Object.prototype.inspect ?

Brendan Eich brendan at mozilla.com
Wed Mar 11 10:57:13 PDT 2009


On Mar 11, 2009, at 10:33 AM, Garrett Smith wrote:

> [overlong cited text cut -- please do that when replying. /be]

>> What text in the link you give made you think anything of the sort?  
>> I see no
>> use of "internally" or "internal" in that wiki page. You can override
>> toSource just as you can override toString. Doing so in a content  
>> window
>> cannot possibly affect the operation of the browser's user interface
>> ("chrome") windows.
>>
>
> I prefer to use the term "shadow" to override. In the example below,
> C.prototype.toSource shadows Object.prototype.toSource;

Ok, but what does this have to do with the price of eggs?


> function C(){
>  this.name = "c1";
> }
>
> C.prototype = {
>  name : "c",
>  title : "a C object",
>  toSource : function() {
>    return this.name + "::C\n" +
>    Object.prototype.toSource.call(this);
>  }
> };
>
> Result:
> c1::C
> ({name:"c1"})
>
> Perhaps you would like to use a for-in loop to debug properties;
> for(var p in this) {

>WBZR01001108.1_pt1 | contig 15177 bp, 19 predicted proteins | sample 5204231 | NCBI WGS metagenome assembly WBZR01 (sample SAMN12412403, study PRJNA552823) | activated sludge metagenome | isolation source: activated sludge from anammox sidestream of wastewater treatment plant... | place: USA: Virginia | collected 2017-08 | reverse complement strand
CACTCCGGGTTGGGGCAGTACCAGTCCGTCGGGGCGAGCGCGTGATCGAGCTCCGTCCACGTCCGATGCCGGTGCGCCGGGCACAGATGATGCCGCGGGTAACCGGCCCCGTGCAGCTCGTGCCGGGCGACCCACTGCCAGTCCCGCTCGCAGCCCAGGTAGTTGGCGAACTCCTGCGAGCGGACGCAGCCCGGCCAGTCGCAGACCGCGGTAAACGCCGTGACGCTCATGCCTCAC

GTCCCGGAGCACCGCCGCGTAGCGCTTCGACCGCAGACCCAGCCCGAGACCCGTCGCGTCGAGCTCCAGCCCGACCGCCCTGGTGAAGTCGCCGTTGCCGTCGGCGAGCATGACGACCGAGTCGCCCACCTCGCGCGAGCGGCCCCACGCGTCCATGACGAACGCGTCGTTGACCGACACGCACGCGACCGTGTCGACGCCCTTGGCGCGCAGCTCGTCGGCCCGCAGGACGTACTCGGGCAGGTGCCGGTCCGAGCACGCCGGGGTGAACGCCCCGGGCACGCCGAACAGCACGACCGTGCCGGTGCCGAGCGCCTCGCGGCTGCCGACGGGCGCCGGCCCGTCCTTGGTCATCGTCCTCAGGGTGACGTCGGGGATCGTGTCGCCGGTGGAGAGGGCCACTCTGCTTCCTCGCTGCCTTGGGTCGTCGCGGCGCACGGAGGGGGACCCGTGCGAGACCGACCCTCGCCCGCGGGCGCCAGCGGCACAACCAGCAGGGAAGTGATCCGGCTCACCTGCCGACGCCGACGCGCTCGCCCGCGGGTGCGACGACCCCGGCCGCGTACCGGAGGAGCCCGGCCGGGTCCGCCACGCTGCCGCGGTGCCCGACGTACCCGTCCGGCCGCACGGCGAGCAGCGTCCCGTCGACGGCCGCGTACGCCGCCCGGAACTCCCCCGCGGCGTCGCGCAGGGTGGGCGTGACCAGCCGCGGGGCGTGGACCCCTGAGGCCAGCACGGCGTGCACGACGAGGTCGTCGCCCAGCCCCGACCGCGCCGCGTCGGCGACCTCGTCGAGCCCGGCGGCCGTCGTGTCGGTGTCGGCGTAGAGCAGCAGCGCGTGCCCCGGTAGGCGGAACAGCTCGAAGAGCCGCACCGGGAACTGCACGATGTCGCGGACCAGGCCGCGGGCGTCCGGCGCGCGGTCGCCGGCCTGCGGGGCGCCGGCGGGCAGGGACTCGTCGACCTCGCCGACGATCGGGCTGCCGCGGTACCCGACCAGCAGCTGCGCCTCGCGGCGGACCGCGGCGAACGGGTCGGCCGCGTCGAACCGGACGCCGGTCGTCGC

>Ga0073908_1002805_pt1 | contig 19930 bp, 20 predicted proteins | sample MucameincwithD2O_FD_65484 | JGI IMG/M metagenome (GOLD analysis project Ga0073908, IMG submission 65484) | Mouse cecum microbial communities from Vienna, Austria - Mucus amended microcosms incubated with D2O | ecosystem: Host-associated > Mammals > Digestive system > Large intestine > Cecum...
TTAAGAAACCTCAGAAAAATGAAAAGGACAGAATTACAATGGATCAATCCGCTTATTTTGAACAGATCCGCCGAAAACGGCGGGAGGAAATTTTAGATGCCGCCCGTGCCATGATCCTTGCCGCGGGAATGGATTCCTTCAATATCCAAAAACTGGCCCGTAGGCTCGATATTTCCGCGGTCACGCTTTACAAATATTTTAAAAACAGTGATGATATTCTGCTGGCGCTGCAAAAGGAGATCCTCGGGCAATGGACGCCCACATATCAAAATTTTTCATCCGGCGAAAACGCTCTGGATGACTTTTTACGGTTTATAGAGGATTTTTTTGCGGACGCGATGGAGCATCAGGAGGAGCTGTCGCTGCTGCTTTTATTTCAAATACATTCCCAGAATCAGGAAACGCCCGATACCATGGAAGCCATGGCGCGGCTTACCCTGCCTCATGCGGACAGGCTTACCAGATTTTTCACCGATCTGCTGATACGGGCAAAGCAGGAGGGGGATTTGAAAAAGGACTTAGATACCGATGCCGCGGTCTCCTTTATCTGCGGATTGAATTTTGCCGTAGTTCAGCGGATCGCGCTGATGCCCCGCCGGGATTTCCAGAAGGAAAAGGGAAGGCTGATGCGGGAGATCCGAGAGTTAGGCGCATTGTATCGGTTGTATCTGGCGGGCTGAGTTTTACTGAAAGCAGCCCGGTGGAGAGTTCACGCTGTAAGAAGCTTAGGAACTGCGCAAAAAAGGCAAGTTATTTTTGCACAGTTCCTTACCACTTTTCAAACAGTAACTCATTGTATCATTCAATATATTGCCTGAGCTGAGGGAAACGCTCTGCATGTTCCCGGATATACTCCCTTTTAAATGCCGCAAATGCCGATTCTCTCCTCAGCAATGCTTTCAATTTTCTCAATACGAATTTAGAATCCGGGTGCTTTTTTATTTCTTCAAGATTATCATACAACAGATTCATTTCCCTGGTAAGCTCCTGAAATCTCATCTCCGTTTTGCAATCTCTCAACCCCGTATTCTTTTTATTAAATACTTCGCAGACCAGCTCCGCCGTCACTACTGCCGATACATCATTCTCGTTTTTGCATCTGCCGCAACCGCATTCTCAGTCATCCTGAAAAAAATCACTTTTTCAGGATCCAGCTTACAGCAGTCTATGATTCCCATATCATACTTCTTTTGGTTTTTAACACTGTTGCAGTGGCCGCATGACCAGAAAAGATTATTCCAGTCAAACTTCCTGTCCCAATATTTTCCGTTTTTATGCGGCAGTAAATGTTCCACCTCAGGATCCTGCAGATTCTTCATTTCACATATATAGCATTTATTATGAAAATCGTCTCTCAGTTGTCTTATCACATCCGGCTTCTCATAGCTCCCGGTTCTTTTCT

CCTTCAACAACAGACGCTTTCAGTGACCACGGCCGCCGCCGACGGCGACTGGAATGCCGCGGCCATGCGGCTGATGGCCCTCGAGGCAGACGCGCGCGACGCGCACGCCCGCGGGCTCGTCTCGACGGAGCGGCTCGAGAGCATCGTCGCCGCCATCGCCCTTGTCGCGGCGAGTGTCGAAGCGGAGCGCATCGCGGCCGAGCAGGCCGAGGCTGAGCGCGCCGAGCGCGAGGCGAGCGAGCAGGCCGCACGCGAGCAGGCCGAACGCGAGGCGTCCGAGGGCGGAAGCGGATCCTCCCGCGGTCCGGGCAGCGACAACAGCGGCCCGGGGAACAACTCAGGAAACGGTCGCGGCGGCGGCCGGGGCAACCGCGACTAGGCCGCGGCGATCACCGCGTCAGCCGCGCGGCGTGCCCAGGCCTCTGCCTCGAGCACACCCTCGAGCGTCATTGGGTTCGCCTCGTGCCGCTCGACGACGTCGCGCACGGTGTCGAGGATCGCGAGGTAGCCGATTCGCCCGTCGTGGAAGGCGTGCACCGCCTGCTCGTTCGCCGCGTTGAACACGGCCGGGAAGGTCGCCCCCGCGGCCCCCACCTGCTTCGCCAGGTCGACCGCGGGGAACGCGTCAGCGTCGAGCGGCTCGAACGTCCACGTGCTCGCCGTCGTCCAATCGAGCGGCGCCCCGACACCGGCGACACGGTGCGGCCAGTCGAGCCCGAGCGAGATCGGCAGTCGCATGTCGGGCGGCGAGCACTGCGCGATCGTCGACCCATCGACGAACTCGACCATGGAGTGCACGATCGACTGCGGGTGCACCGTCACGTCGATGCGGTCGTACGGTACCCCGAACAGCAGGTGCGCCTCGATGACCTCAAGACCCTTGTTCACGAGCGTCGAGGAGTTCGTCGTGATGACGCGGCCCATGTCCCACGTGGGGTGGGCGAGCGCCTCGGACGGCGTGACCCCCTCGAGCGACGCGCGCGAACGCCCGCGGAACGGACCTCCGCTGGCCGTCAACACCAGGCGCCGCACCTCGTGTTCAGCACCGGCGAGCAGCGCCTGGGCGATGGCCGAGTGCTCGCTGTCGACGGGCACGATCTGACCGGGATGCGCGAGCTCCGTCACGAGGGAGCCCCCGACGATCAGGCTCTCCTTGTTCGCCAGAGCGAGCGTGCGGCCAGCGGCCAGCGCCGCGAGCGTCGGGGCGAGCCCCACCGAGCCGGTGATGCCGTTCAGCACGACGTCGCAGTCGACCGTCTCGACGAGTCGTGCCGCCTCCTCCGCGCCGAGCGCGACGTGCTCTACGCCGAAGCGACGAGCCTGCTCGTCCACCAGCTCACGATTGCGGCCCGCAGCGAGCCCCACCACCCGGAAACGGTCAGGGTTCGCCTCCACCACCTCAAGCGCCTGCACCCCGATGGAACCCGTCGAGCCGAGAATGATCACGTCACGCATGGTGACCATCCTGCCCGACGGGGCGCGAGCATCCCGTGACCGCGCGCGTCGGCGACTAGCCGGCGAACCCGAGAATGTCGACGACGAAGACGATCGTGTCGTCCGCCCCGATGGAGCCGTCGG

>  // build a string.
> }
>
> ?

If you mean that overriding or shadowing by assignment makes an  
enumerable property, even for a method that should not be enumerated,  
then ES3.1's Object.defineProperty allows binding a non-enumerable  
property.

But I still can't tell what your point is. It seems to be unrelated to  
my question asking Tobie what the problem with overriding toSource (as  
opposed to toString, and without dragging in any unrelated problem in  
common to do with enumerability, which is irrelevant!) might be.

/be

>
> Garrett
>
>> /be
>>
>>>
>>>
>>> Best,
>>>
>>> Tobie
>>>
>>> [1]
>>> https://developer.mozilla.org/en/Core_JavaScript_1.5_Reference/Global_Objects/Object/toSource
>>>
>>>
>>> On Mar 11, 2009, at 00:01 , Jason Orendorff wrote:
>>>
>>>> On Sat, Mar 7, 2009 at 9:18 PM, Tobie Langel <tobie.langel at gmail.com 
>>>> >
>>>> wrote:
>>>>>
>>>>> The lack of a more developer-friendly representation of objects  
>>>>> than the
>>>>> one
>>>>> obtained through their toString method (or by calling
>>>>> Object.prototype.toString) made me long for an ES equivalent of  
>>>>> Ruby's
>>>>> inspect instance method.
>>>>
>>>> You could use JSON.stringify(obj), which is on track to be
>>>> standardized in ES3.1.
>>>>
>>>> (SpiderMonkey has the nonstandard uneval, as well as
>>>> Object.prototype.toSource, which I think are a bit closer to what  
>>>> you
>>>> want.)
>>>>
>>>> -j
>>>
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